By: Christopher Washington, Functional Analyst
2020 was a historic year, and thousands of people have taken to the streets to speak out on the issues that affect them the most, including criminal justice reform. The reason why I’m so passionate about criminal justice reform is because I’m a product of the system. In 2019, I was released from federal prison after serving nine years for weapons charges. During my sentence, I was away from my family and friends and missed my kids growing up. I went months without making a phone call and years without receiving visitors.
When people hear my story, I do not want their sympathy or their hate. I simply want empathy and for them to understand that anybody can make a mistake. One wrong decision should not completely ruin someone’s life.
I grew up in Washington, D.C. during the 1980s and 1990s; drug abuse, violence, and murder were all around. I told myself that I would be better, rise above my circumstances, and not fall victim to the streets. I turned to sports as my avenue to get away from the chaos that I saw and experienced all around me.
When I was 12 years old, I had a football coach who took me under his wing and treated me like his son. Coach Bird pushed me to be the best that I could be and told me that one day I’d be playing in the NFL. I took his words to heart, working hard to make myself and the team better every day. He was my role model.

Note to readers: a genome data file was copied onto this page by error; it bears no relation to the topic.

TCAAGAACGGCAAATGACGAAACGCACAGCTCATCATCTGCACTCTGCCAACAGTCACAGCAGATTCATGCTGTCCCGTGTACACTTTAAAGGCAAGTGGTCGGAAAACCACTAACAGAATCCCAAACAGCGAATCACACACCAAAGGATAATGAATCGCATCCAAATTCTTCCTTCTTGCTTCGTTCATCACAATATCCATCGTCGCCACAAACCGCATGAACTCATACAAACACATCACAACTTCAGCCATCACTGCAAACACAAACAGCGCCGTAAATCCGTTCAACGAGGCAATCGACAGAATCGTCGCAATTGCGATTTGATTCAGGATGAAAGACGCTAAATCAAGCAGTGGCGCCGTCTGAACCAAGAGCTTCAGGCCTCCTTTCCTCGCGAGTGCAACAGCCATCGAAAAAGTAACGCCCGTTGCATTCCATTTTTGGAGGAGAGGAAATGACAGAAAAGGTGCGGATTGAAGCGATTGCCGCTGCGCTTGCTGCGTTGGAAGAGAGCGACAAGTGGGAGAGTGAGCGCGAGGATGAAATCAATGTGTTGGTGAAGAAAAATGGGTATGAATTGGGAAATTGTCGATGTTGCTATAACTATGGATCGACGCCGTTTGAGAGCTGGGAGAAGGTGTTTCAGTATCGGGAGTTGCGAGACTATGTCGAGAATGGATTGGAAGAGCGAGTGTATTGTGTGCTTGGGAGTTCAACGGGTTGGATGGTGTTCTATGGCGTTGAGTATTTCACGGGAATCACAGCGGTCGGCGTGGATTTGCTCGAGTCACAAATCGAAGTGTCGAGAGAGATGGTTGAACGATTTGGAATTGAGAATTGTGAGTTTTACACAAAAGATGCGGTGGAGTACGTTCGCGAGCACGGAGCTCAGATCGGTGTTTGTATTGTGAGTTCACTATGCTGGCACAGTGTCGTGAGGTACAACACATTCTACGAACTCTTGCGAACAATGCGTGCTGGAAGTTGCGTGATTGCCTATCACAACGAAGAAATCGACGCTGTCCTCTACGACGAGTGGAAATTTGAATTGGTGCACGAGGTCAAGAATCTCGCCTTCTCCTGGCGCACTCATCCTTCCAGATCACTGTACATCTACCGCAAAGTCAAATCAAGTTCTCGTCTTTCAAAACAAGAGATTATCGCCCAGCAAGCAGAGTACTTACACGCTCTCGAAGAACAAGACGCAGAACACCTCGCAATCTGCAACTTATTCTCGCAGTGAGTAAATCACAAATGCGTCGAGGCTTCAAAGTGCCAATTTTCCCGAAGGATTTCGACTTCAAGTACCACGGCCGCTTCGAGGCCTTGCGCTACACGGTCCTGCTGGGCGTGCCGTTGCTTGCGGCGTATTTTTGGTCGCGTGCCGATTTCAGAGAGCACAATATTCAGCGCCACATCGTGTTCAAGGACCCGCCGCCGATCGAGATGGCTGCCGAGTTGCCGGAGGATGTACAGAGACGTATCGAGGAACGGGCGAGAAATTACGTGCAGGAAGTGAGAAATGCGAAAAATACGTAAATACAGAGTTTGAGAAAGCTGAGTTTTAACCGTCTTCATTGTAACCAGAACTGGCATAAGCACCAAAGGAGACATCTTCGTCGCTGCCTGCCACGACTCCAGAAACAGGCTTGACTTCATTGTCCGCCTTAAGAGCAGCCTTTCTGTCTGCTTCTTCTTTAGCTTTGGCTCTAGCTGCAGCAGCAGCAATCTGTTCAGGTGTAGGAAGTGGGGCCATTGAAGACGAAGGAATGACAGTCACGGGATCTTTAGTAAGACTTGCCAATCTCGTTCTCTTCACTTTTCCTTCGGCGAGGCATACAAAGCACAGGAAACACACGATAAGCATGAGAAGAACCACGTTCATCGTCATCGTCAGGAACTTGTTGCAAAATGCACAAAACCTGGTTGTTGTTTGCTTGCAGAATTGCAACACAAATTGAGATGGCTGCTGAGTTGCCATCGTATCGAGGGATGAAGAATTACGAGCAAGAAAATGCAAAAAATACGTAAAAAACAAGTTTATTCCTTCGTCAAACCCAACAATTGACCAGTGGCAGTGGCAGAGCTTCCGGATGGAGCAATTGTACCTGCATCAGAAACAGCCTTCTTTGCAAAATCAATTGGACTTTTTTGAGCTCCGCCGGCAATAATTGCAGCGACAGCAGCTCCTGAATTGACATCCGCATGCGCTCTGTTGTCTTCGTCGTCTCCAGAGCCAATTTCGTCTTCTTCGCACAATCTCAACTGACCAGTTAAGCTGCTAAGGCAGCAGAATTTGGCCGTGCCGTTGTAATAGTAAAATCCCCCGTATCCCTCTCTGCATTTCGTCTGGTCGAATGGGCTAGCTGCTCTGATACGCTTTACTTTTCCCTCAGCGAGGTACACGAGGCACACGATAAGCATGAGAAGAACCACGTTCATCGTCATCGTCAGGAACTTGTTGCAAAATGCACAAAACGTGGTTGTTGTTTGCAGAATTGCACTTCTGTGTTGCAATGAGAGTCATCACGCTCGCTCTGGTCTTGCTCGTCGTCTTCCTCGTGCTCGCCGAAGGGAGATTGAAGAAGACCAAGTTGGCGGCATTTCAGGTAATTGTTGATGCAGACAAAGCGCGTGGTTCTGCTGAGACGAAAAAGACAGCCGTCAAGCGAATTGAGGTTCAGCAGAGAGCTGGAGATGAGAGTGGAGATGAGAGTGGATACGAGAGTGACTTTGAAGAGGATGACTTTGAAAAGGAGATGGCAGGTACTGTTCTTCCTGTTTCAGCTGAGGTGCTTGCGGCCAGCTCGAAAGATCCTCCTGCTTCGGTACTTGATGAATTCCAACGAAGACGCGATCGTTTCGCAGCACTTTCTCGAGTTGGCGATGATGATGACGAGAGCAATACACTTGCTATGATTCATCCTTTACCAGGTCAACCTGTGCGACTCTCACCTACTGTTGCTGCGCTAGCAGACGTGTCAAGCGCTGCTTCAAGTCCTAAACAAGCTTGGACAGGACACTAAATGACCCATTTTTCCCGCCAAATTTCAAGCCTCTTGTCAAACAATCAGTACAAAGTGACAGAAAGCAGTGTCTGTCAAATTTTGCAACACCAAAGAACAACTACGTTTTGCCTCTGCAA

One day, Coach Bird’s wife came to practice and told us that he had been murdered as he was going to the store to buy diapers for his newborn. I was devastated, and the pain and disappointment have stayed with me. After that, I had problems with finding role models and had a consistent fear of disappointment, but I continued to play football and maintain good grades. After high school, my plan was to go to Virginia State University, and I did.
My first semester at Virginia State University was one of the best times in my life. I got good grades, I was independent, and I knew I would make something of my life. However, my mother could no longer afford to pay tuition after that first semester. I was heartbroken and decided to take matters into my own hands. I was desperate, so I decided to break the law, just like so many of my friends had, to make money. Even though I had good intentions of paying for my education, that one decision sent my life into a downward spiral. I never anticipated the consequences of my actions.
After I was arrested on Father’s Day in 2011, I knew I had to change the way I was living. An education was not the only thing missing—I lacked purpose in my life. I needed to find something bigger than myself in which to believe, something to transport me out of the jail cell in which I found myself.
I went to church as a child but never connected to the message. Nevertheless, I decided to give God an opportunity to change my life. I will never forget the day I got on my knees with a simple prayer: “Please give me something to focus on while I’m here in prison.”
The next day, I had an idea that changed my life. I started writing a book about a female prophet preaching God’s word. I began reading the Bible every day for understanding and praying to God for guidance. I made a promise to myself that I would publish this book and begin spreading love instead of hate. I would give my friends and family a reason to be proud of me.